With less than a week to go to the pinnacle of awards season, I’ve gathered my thoughts on the most nominated contenders to compile an Oscar Shorthand.
The Favourite – Nominated for 10 Academy Awards
(Best Picture, Best Director, Leading Actress, Supporting Actress x2, Original Screenplay, Production Design, Costume Design, Cinematography and Film Editing)
Come into a Yorgos Lanthimos film with no preconceptions other than what you’re about to witness is like nothing else in cinema today. That’s what The Favourite, arguably his most orchestrated mainstream project yet, promises to be. After nearly twenty years of production hell, the script loosely based on the reign of Queen Anne, was repeatedly shelved due to the absence of a leading man and the non-traditional romances that ensue. The point is, that it truly is different and it’s refreshing to see such an absurdly intelligent period drama.
Olivia Colman’s Queen Anne is destined to be monarch only by blood, as evidenced by the blundering incompetence that characterises her reign. The vulnerable Queen therefore, is at the behest of the opinions of the surrounding ladies in waiting. Rachel Weisz, is the incumbent assistant, acting as the master puppeteer in the background. It is when Emma Stone’s unassuming character emerges as a challenge that proceedings heat up. In one of her most endearing and daring roles she draws on her cute and cunning ways to gradually hack away at the balance of power. Most striking for me were the parallels with All About Eve, Stone deliberately making her mark by clawing her way to the top like Eve Harrington.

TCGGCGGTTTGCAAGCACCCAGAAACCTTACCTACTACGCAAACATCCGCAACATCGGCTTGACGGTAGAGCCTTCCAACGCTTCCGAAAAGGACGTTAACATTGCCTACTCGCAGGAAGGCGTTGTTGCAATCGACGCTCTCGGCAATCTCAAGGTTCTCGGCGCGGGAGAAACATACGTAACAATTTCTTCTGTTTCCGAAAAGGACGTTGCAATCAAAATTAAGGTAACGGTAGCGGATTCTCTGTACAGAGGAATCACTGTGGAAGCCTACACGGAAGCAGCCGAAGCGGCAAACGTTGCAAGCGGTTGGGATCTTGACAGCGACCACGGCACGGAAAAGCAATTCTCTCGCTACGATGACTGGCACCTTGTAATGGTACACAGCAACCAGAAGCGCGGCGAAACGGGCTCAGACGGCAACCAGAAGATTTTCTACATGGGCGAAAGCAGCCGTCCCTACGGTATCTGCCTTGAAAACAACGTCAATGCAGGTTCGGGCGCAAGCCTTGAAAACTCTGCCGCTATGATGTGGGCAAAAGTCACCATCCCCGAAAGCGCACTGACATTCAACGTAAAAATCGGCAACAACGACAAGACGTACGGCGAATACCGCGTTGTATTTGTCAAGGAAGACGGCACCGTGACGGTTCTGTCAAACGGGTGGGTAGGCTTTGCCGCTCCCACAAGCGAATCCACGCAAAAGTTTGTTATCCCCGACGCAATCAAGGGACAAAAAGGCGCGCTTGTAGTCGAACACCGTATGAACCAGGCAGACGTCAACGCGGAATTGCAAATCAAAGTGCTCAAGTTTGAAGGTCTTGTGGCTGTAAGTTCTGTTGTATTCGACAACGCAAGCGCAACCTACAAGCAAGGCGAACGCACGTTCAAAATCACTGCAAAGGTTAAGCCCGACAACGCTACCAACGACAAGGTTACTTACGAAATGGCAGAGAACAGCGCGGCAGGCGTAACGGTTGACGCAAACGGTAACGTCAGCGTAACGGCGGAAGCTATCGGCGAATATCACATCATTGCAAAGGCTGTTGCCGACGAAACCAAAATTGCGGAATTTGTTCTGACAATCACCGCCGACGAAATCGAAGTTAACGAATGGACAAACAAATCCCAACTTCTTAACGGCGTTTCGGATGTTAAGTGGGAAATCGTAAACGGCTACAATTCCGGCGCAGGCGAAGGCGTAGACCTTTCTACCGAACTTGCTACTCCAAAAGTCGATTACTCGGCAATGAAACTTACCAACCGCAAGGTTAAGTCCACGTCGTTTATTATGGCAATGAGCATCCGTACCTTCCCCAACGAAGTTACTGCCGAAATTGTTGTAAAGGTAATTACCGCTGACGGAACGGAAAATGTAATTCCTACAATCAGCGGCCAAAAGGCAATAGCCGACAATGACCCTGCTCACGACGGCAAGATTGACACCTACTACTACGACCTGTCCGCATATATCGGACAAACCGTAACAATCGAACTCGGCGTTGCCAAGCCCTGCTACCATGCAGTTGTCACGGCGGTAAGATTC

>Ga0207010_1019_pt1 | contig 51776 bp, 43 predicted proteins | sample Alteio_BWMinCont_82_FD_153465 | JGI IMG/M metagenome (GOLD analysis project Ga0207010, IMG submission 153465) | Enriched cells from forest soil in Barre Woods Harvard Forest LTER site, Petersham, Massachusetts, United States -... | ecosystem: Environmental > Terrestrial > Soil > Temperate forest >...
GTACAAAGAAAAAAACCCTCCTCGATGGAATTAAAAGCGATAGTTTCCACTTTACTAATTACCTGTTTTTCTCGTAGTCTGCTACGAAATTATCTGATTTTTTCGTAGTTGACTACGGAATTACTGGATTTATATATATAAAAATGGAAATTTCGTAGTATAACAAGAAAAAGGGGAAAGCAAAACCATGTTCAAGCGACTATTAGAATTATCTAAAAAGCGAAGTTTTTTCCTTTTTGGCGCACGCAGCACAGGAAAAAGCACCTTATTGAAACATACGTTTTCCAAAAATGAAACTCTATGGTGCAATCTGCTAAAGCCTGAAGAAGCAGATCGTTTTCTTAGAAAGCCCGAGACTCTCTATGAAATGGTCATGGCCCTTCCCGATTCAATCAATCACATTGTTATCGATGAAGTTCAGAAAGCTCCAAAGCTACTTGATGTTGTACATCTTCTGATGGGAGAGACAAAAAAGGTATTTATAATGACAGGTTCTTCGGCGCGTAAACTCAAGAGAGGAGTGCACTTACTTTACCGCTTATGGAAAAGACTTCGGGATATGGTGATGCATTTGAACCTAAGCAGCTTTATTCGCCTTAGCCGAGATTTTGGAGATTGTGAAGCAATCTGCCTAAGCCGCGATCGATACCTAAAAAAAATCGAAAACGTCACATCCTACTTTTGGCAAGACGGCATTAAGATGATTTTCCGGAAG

Lanthimos soars with a script propped up by pure intelligence, wit and anarchy. His story is cruel but the production is ravishing, regularly deploying the use of a fisheye lens.
Verdict: He should be in with a shot for Best Director, but most likely will be pipped to the post by Alfonso Cuaron.
Green Book – Nominated for 5 Academy Awards
(Best Picture, Leading Actor, Supporting Actor, Original Screenplay and Film Editing)